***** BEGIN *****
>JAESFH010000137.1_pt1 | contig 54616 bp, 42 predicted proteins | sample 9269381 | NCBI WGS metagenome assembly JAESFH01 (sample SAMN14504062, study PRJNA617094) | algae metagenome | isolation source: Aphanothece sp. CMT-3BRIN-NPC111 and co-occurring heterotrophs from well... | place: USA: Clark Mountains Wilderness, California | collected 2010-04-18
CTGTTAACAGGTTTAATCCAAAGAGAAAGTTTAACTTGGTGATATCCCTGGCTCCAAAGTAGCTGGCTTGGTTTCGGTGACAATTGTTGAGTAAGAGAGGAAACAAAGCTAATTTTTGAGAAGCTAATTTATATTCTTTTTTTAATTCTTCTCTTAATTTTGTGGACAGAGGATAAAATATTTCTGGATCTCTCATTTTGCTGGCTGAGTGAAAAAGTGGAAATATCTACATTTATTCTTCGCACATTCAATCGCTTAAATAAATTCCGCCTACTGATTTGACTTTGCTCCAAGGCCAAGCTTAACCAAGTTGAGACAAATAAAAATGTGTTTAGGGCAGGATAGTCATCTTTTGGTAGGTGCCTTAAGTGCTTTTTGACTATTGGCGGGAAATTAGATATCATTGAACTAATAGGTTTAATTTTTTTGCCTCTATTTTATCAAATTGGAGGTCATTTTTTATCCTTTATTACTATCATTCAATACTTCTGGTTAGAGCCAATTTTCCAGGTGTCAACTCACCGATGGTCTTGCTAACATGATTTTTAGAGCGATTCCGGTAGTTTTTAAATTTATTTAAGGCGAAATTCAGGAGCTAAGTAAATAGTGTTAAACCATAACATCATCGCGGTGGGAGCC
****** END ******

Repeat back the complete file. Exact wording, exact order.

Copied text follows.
>JAESFH010000137.1_pt1 | contig 54616 bp, 42 predicted proteins | sample 9269381 | NCBI WGS metagenome assembly JAESFH01 (sample SAMN14504062, study PRJNA617094) | algae metagenome | isolation source: Aphanothece sp. CMT-3BRIN-NPC111 and co-occurring heterotrophs from well... | place: USA: Clark Mountains Wilderness, California | collected 2010-04-18
CTGTTAACAGGTTTAATCCAAAGAGAAAGTTTAACTTGGTGATATCCCTGGCTCCAAAGTAGCTGGCTTGGTTTCGGTGACAATTGTTGAGTAAGAGAGGAAACAAAGCTAATTTTTGAGAAGCTAATTTATATTCTTTTTTTAATTCTTCTCTTAATTTTGTGGACAGAGGATAAAATATTTCTGGATCTCTCATTTTGCTGGCTGAGTGAAAAAGTGGAAATATCTACATTTATTCTTCGCACATTCAATCGCTTAAATAAATTCCGCCTACTGATTTGACTTTGCTCCAAGGCCAAGCTTAACCAAGTTGAGACAAATAAAAATGTGTTTAGGGCAGGATAGTCATCTTTTGGTAGGTGCCTTAAGTGCTTTTTGACTATTGGCGGGAAATTAGATATCATTGAACTAATAGGTTTAATTTTTTTGCCTCTATTTTATCAAATTGGAGGTCATTTTTTATCCTTTATTACTATCATTCAATACTTCTGGTTAGAGCCAATTTTCCAGGTGTCAACTCACCGATGGTCTTGCTAACATGATTTTTAGAGCGATTCCGGTAGTTTTTAAATTTATTTAAGGCGAAATTCAGGAGCTAAGTAAATAGTGTTAAACCATAACATCATCGCGGTGGGAGCC